By Erika Mathieu
Crafty, industrious, or resourceful; call it whatever you wish, but the ability to alter or create something new out of existing materials and breathe new life into them is the hallmark of a true DIY-er.
Also known as up-cycling, DIY offers access to nicer things, paid for with the commodity of time.
As a catch-phrase, “one person’s trash, is another’s treasure,” does technically encompass the essence of thrifting or up-cycling, it fails to touch on the transformative process of taking something and altering it in some way to reinvigorate its purpose. A more fitting phrase might be, “one person’s trash, is another’s project.” DIY has limits, absolutely, but many people avoid taking on projects because they are worried about messing it up. If done responsibly, there are no real downsides.
5) Safety first: An overused catch phrase? Yes. However, it is a fundamental guiding principle to any DIY project. Part of this tenant is knowing your current limits at as a DIY-er. Avoid any electrical, plumbing, major construction, and/or demolition unless you are explicitly trained to do so.
If you have big plans for these kinds of projects and aren’t sure where to start this is not the time for experimental learning. Lack of knowledge or experience in building a deck has much higher stakes than repurposing pallets to make a coffee table. When selecting a project, be sure you have the adequate space, proper tools and PEP, and clean materials to work with. Budget-friendly DIY using cheap or free materials is completely achievable, but the chosen materials and tools should be structurally sound, and free of hazardous materials and pollutants. When up-cycling materials, considerations should be made to ensure the materials are appropriate and safe in the project’s new context or configuration.
4) Failing is learning: It is normal to want your project to turn out well, however it is crucial as a DIY-er to keep the stakes and costs low as you are gaining the confidence to approach DIY projects outside your current skill-set or comfort zone. After a very humbling first-attempt to upholster a chair, a few things became clear: some projects are more difficult than others, adequate tools for the job matter, and sometimes shortcuts make for one ugly-looking chair. In any case, knowing what not to do is actually really valuable. When mastering a new skill, it is always advisable to source free or budget-friendly supplies and materials. When things don’t work out the first time: call it a prototype and move on.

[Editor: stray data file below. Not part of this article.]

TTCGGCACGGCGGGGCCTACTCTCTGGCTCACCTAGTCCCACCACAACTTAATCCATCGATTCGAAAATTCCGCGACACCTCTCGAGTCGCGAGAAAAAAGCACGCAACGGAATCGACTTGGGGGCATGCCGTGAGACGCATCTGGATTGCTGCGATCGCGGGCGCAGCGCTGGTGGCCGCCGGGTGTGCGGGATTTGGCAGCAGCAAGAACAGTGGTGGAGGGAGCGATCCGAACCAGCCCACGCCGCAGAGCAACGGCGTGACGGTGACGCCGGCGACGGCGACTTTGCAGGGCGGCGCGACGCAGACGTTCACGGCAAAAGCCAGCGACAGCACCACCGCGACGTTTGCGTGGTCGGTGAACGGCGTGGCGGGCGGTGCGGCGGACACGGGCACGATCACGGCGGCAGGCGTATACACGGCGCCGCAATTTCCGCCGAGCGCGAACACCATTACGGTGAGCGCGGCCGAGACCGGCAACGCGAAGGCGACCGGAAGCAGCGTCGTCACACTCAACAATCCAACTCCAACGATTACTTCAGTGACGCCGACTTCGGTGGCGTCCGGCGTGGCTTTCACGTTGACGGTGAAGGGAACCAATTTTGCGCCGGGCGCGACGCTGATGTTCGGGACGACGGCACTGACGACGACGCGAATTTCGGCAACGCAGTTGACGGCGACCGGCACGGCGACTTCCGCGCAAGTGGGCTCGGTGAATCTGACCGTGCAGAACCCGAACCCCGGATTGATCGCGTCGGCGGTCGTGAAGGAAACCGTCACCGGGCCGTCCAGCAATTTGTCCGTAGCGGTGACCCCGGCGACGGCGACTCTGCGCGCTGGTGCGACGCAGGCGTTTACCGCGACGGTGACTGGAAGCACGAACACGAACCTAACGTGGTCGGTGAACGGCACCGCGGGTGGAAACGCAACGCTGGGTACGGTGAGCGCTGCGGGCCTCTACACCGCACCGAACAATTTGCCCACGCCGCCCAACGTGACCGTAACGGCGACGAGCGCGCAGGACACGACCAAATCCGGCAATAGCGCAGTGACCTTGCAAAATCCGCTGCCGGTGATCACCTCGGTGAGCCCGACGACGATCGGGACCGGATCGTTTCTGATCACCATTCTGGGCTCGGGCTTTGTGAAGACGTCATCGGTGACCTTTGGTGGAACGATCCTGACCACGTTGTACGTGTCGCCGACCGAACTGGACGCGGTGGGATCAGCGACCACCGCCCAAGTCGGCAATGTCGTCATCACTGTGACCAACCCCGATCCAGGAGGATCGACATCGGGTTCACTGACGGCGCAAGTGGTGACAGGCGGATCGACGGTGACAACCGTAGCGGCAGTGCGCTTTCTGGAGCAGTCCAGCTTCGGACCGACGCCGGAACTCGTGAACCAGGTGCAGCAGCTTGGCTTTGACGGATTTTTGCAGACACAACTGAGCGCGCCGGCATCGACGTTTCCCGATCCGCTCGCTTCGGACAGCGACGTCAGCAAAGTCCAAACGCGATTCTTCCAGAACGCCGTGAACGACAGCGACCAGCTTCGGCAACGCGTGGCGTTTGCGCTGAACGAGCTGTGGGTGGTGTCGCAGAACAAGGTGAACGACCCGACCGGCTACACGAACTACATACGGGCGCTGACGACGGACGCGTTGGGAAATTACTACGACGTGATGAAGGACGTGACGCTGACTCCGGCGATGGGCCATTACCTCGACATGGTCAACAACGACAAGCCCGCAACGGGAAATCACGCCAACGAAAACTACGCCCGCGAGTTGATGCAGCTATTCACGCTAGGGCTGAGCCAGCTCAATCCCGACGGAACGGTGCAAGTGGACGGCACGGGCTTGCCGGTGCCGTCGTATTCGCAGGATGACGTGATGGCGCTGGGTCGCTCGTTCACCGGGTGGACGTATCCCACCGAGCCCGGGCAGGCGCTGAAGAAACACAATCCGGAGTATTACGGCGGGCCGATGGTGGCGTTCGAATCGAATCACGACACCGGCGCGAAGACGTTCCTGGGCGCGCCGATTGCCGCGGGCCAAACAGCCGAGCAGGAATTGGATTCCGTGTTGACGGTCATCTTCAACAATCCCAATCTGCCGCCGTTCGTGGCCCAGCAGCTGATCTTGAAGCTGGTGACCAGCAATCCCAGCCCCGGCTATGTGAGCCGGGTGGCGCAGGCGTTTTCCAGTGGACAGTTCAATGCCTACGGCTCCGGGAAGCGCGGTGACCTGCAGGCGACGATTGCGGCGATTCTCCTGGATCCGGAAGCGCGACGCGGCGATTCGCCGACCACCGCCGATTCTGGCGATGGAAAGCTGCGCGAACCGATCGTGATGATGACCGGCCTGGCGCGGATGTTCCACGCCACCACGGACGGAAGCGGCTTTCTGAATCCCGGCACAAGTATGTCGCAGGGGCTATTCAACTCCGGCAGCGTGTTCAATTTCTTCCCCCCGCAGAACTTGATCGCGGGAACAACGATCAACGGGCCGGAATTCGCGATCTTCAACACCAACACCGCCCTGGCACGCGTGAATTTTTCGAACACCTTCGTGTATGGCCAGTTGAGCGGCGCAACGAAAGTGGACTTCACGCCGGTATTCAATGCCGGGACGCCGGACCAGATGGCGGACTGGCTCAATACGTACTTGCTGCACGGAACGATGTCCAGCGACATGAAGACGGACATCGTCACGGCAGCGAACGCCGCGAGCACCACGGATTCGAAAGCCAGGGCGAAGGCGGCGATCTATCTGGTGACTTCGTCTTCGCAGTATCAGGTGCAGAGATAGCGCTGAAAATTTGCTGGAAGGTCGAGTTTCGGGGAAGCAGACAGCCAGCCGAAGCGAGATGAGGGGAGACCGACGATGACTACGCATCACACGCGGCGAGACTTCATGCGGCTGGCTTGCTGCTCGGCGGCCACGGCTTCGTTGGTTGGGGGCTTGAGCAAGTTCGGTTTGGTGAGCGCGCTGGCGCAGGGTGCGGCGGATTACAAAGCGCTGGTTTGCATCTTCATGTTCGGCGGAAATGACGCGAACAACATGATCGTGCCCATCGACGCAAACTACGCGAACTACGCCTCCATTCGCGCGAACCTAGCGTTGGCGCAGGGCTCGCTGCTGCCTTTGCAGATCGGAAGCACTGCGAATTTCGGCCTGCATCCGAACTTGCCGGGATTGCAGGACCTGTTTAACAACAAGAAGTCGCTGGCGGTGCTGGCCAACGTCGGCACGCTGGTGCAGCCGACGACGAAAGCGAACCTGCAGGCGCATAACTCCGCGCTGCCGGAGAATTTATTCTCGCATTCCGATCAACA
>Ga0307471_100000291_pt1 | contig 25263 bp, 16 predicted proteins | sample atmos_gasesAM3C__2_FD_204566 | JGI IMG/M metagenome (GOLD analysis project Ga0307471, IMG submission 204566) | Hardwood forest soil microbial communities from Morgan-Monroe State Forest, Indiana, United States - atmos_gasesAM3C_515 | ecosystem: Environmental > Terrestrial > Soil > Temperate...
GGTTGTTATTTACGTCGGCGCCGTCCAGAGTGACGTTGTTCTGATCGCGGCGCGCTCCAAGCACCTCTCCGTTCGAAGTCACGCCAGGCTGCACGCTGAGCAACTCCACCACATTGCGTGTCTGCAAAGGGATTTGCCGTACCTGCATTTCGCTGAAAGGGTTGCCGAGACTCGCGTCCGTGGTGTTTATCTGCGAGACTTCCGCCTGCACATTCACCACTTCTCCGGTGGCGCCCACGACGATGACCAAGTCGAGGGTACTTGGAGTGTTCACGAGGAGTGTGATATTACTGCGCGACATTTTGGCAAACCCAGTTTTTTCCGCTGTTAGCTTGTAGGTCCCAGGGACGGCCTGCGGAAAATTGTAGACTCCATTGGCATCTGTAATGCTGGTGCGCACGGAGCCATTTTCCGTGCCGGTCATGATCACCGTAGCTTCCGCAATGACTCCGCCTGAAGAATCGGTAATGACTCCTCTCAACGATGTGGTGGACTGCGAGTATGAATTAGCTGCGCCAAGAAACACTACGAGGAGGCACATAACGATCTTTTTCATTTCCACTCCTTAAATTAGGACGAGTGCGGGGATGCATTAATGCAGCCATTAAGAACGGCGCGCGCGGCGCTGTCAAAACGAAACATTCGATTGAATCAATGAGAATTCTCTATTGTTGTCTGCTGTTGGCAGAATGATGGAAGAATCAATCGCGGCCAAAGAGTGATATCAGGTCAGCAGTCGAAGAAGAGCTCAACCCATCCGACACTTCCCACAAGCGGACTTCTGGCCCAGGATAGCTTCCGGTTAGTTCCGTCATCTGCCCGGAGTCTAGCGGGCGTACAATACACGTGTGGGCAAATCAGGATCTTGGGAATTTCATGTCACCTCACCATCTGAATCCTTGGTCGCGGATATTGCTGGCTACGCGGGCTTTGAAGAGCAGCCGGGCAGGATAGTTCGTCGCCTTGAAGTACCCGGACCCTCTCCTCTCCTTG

3) Ask the question: what would make this work? Then be really honest about time constraints, your project budget, and whether what is required is actually worth it to you. Sometimes a project in it’s entirety is not worth the headache. Determining whether a project is “worth it” to invest considerable time, effort, and money into it can be tricky, since many issues don’t arise until the project is already underway. However, sometimes a bit of foresight can make all the difference. If you aren’t an expert at any given skill, it can be helpful to abandon the notion that the entire project has to be “from scratch.” Embrace ways to incorporate finished or pre-fabricated elements into the project. If you aren’t keen on the idea of building your own coffee table, for example, consider ways to DIY specific elements of the project (such as the surface of the table), to make a project more manageable, affordable, or enjoyable.
2) Be Open: Sourcing materials is going to vary greatly depending on the maker’s unique vision, budget, and skillset. Just leaning into an object’s potential is one way to transform an object. For many DIY aficionados, working within the constraint of existing objects can be an empowering way to increase the functionality of an object or space. There are clear limits to what can be accomplished by throwing things at the wall to see what sticks, but when working on prototypes especially, resourcefully adhering to the constraints of what you have on-hand (MacGyvering) is a valuable way to know exactly what materials are required to make a project successful. When it is safe and reasonable to do so, be open to the ways everyday objects can function beyond their intended utility.
1) Seek out maker communities: Even if you are not planning on actively participating in these DIY or maker communities, online DIY communities can be found on practically every social media platform. These spaces act as a conduit for exchanging tips, information, and ideas. Online marketplaces, local swap and buys, forums, social media accounts focusing on every conceivable genre of do-it-yourself projects.
Rejecting the archetype of what kind of person actually engages in DIY projects. Whether you are artistic, mechanical, technical, or curious, adopting a DIY mindset is liberating.
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